If healthy, Bynum is a definitive No. 3 on the free-agent big board, behind Dwight Howard and Chris Paul. But “if” is a dangerous word in his case, as we’ve now waited through a full season of arbitrary deadlines, public missteps and broken promises of Bynum’s comeback. He’s massive and talented, and his unique allure makes it easy to see an eager team committing too much to sign him. Most NBA executives are relatively risk averse, but productive big men tend to make even the most logical decision-makers lose their minds a bit, injury troubles be damned.
None of this is to imply that Bynum will get the max, or any deal approximating the kind of offers he might have received if healthy. But teams must also grapple with the urge to lock up Bynum on a long-term deal for below-market value, all without yet knowing if he can contribute regularly without posing so much of an injury risk. The temptation to nab a max-level player for a sub-max salary is understandable, and it could pay off big for a team willing to roll the dice. But if the troubles with Bynum’s knees persist, that deal could well become a crippling load on a team’s cap sheet without much hope for relief.
Restricted free agency encourages ridiculous overspending. Rival suitors have little choice but to loft high-ball offers at their targets in the hope of outpricing the incumbent teams, who have matching rights. In Splitter’s case, that means paying more than the Spurs — who know the 28-year-old center’s game better than anyone — would be willing to spend. (San Antonio can make Splitter a restricted free agent by extending him a $4.9 million qualifying offer.) Deliberately outbidding one of the savviest organizations in the league should be a warning in itself, but Splitter’s game should also make teams wary of tossing him an eight-figure salary based on their need for a big man.
Splitter does two very valuable things quite well: execute pick-and-rolls and guard them. Both warrant playing time and compensation, but Splitter also hasn’t been tested as a high-usage player (he played a career-high 24.7 minutes per game last season) and offers inconsistent bits of offense. He’s good for the odd post-up and doesn’t waste opportunities to catch and finish, but Splitter isn’t a big man who goes to great lengths to make himself available or assume a dominant role in the offense. He floats into open spaces and capitalizes. That’s useful, but it isn’t characteristically rewarded with the kind of contract that might be necessary to pull Splitter out of San Antonio.
Making an offer too rich for the Spurs to match would basically necessitate paying Splitter at a near-star clip, which could ultimately be counterproductive to a team still in need of later additions. If Splitter is the final piece of a championship formula, then adding his salary on top of the pile could make little difference. But problems could arise if his overpayment stands in the way of adding players necessary to account for his limitations. Defense-first big men are often maligned for this very reason, and one could easily see Splitter’s becoming a scapegoat for a second- or third-tier team’s bumping up against the cap or tax line without much potential to realistically contend for a title.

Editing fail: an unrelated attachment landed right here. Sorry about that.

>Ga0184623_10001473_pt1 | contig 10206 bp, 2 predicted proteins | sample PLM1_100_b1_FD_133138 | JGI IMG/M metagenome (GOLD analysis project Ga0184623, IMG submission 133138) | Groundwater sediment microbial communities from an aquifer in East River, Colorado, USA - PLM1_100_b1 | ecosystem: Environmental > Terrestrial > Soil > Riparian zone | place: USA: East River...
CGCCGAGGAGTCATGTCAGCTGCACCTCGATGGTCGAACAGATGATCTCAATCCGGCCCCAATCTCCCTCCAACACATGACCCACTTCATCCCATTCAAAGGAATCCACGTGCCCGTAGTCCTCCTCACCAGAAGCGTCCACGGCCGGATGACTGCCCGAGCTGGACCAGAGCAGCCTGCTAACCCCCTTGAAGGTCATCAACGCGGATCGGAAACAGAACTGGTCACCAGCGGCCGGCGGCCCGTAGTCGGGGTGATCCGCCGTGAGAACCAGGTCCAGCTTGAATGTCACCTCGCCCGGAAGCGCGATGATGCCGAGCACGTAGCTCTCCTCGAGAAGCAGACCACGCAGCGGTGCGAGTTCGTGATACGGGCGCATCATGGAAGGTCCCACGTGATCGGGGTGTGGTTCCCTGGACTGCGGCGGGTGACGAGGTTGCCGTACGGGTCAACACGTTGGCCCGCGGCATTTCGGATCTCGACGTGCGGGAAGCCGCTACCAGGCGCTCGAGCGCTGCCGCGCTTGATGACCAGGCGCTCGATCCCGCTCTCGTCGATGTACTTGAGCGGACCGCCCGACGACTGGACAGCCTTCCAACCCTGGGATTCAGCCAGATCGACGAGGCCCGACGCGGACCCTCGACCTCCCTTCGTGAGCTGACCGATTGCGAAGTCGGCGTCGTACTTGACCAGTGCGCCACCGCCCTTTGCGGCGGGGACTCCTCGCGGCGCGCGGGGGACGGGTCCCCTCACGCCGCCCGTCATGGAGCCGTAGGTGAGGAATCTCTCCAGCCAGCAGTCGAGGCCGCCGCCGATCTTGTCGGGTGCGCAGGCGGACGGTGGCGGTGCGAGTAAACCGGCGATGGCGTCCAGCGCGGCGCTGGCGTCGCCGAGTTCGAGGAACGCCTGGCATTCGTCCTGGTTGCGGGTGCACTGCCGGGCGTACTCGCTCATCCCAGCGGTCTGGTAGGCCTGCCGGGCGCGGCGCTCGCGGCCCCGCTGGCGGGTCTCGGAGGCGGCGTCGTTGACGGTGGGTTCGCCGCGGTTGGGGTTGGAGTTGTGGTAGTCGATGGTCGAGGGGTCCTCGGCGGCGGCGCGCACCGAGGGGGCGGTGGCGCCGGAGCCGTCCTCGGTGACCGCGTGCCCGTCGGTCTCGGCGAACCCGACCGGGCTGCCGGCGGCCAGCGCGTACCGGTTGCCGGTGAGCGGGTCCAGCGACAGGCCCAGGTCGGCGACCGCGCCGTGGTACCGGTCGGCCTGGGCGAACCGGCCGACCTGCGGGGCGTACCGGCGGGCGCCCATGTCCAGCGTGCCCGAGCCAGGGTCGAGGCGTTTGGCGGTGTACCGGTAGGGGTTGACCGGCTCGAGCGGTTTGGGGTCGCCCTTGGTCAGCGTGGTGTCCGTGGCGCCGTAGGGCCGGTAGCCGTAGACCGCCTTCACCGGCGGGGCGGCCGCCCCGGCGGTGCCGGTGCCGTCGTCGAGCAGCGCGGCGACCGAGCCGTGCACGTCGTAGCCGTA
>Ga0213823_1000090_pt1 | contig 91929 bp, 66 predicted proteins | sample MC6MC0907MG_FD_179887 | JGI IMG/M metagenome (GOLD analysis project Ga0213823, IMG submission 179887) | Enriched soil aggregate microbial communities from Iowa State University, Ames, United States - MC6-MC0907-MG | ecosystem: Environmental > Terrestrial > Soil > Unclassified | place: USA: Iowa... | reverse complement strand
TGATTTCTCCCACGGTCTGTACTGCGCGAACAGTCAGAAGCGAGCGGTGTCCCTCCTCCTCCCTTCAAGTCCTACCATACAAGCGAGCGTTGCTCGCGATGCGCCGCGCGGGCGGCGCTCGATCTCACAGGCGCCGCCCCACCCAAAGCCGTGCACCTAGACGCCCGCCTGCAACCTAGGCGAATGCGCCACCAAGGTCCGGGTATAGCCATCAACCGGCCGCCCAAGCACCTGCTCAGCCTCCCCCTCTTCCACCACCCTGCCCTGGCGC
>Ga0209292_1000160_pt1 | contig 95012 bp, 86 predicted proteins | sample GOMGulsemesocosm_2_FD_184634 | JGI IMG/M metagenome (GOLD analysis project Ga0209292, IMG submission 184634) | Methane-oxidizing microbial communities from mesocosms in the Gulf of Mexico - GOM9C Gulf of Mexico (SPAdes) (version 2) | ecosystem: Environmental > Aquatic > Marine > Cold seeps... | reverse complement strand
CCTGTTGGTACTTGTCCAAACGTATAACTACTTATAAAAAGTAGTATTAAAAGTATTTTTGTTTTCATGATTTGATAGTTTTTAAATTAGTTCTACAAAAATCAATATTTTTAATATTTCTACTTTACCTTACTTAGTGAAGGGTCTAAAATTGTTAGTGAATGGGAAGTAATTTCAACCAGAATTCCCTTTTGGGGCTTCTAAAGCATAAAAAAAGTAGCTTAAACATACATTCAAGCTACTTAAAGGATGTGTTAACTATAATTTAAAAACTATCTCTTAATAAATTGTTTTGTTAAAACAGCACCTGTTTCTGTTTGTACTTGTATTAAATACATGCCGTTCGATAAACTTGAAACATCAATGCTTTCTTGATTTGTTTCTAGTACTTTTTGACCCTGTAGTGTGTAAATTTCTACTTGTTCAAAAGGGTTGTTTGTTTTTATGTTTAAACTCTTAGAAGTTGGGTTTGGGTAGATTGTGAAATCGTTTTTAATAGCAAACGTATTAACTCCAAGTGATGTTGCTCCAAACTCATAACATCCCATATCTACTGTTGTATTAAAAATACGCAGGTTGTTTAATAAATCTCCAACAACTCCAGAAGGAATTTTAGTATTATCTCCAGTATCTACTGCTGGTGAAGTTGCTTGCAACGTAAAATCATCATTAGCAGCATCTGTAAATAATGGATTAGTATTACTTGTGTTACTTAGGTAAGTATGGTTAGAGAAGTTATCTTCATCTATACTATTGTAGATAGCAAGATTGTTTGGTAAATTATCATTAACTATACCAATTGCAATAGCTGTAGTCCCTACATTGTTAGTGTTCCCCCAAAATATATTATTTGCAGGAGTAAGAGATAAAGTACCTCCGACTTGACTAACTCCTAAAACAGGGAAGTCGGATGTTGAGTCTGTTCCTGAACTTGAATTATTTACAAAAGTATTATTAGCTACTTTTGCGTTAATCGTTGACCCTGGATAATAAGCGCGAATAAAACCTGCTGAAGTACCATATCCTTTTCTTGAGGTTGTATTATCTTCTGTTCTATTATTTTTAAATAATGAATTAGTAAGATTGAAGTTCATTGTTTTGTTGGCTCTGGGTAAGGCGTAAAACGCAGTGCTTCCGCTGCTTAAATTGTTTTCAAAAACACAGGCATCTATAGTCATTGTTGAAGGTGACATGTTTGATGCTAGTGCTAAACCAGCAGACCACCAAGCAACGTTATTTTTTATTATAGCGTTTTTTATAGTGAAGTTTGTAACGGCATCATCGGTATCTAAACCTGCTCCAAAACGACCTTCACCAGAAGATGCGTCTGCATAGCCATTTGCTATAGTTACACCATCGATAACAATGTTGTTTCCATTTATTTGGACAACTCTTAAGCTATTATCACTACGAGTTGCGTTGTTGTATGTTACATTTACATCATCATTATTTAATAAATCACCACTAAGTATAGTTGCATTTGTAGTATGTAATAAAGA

One would think that general managers have wised up to the warts of Ellis’ game at this point, but it’s still plausible that a team might pay big money for his established name and scoring potential with the hopes of working out the rest on the fly. Most franchises believe in their own capacity to redeem value from reclamation projects and the like, and while the 27-year-old Ellis is still far too good to be considered such a lost cause, his shortcomings could inspire the same kind of developmental hubris in his potential new team. Horrendous shot selection could be seen as a teaching point and an opportunity to harness a proven dribble-drive skill set into something even more efficient. Lacking defense might be mistaken as simply needing the right teacher. Most will appraise Ellis on face value, but there will inevitably be those who see him as a moldable asset, skilled enough to become the kind of dynamo who could sustain an offense.
Even those parties won’t likely be foolish enough to pay Ellis at the rate of the contract he just opted out of ($12 million), but there’s still plenty of room under that mark for a brutally expensive deal for a player of such defined weaknesses. Ellis needs a team with at least two other three-point shooters in its most-used lineups, ball-handling support and an elite defensive big man to optimally accommodate his game. How many teams with cap room can realistically meet those demands? Fewer, I suspect, than the number of teams likely to disregard those concerns and commit too much to a talent so particular as to be problematic.